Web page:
Wednesday, December 24, 2014

Drivel - Christmas Bounty, Rural Community Style

Everybody seems to be complaining about how commercial the holiday has become, but ya know, I don't see all those people shunning the stores. As with past Christmases, it's buy, buy, buy. 

Let me tell you what happened to me today. It is a different kind of Christmas. It's rural, small town community style. 

I headed down to town (today is market day) first thing today in order to buy several dozen ears of Hesker's special sweet corn. Early, because that corn often sells out fast and I had promised to bring three dozen ears with me to the Odd Ducks potluck dinner. A task that should have taken me 35 minutes from the time I left my house to the time I got back took me 3 hours, and it could have been more if I had opted to sit around to talk story. Everybody was in a talkative mood today, Christmas cheer and all that. 

Everywhere I walked I was being greeted with holiday well wishes, hugs, and alohas. But more, I had the opportunity to exchange Christmas presents with a number of people. Let me list some of the presents I received to illustrate our community. Note that none were store bought.......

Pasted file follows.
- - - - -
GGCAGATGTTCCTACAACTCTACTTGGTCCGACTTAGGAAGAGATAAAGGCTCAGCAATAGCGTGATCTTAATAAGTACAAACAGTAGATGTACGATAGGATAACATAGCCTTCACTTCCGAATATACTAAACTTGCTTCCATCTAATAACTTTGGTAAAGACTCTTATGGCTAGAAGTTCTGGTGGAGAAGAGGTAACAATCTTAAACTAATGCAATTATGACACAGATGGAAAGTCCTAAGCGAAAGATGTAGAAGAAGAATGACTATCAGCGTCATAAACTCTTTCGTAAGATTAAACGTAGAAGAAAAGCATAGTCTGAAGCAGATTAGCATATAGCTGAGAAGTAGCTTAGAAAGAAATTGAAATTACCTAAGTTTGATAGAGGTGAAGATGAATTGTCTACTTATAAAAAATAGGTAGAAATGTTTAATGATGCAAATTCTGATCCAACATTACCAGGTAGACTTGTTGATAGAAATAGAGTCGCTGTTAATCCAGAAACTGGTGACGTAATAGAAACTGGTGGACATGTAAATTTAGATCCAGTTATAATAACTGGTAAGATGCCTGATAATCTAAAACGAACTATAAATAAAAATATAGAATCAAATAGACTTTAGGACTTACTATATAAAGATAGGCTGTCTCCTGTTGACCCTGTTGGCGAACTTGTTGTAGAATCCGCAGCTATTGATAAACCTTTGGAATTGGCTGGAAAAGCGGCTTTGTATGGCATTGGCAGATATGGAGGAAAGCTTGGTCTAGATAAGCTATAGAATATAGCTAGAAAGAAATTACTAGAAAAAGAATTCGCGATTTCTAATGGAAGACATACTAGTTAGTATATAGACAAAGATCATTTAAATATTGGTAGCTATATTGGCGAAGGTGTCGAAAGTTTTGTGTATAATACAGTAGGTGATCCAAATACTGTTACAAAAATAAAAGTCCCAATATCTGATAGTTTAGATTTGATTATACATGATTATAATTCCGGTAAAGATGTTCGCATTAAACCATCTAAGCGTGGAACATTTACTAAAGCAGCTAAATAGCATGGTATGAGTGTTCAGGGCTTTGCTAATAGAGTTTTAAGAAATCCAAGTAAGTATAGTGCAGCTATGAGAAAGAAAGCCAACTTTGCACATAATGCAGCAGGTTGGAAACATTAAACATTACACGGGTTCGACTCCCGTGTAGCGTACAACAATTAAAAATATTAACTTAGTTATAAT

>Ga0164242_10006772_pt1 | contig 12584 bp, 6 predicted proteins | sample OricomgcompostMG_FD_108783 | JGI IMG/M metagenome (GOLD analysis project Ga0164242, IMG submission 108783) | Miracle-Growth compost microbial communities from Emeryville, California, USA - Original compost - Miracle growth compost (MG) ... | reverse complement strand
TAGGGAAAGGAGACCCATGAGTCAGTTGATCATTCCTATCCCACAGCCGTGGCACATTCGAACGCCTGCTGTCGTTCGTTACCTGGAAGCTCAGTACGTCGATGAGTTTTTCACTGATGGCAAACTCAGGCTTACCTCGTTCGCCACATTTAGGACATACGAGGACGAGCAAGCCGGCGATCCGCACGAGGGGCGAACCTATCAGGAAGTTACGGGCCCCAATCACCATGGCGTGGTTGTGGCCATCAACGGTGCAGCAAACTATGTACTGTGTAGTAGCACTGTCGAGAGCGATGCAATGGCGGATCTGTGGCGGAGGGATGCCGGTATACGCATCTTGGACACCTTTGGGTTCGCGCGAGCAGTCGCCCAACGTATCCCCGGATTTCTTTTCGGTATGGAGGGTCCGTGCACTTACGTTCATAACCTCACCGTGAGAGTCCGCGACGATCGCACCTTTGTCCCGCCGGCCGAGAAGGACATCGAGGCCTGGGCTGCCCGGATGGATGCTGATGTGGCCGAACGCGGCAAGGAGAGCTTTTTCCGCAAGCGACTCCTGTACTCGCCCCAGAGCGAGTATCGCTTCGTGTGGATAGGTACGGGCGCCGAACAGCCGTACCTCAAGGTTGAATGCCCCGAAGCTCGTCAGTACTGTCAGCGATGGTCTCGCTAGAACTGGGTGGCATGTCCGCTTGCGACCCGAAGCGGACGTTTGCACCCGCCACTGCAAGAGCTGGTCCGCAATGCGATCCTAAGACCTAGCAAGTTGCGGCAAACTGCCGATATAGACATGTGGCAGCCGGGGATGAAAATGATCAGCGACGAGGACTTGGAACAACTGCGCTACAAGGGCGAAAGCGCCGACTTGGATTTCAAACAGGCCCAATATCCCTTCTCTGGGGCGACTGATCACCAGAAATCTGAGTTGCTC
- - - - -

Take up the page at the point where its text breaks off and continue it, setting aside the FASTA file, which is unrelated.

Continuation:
.....a macnut pie
.....two bags of cookies
.....a loaf of taro bread
.....a loaf of sweet bread
.....a pan of dinner rolls
.....a jar of pesto
.....a jar of pickled mango
.....a jar of lilokoi jelly
.....a baggie of dried coconut
.....a fresh pineapple
.....a bunch of bananas
.....a bag of macnuts
.....a large pumpkin
.....a jumbo papaya
.....2 large avocados
.....a handmade bamboo wind chime
.....a ceramic wall ornament
.....a potholder
.....a hot plate, the type to set a hot dish on
.....a cutting board
.....a baggie of sandlewood sawdust
.....6 purple lilokoi
.....4 white pipinola
.....a hand decorated tea towel
.....a bouquet of proteas (flowers)
Everything was either homemade, handmade, or grown at the home. 

Really neat! Cool! They are great gifts from the heart. Far more precious and meaningful than something bought at a store or ordered on the internet. This is the kind of gift giving that really has meaning to me. Yeah, my Eastcoast friends might say it's hokey, but it's the best as far as I'm concerned. 

When I got home there were more items sitting by my gate. I figured out where some had come from, but others are yet a mystery. 
.....a box of lilokoi
.....a plate of fudge
.....a milk jug loaded with worms in dirt
.....two feed bags of assorted wood chunks
.....a bag full of bromeliad keikis
.....a bowl made from coconut fronds
.....a home cut CD of the giver's music

I'm so fortunate to be part of a rural community. It's taken time to develop this network. It didn't happen overnight. But I'm happy that it happened. 

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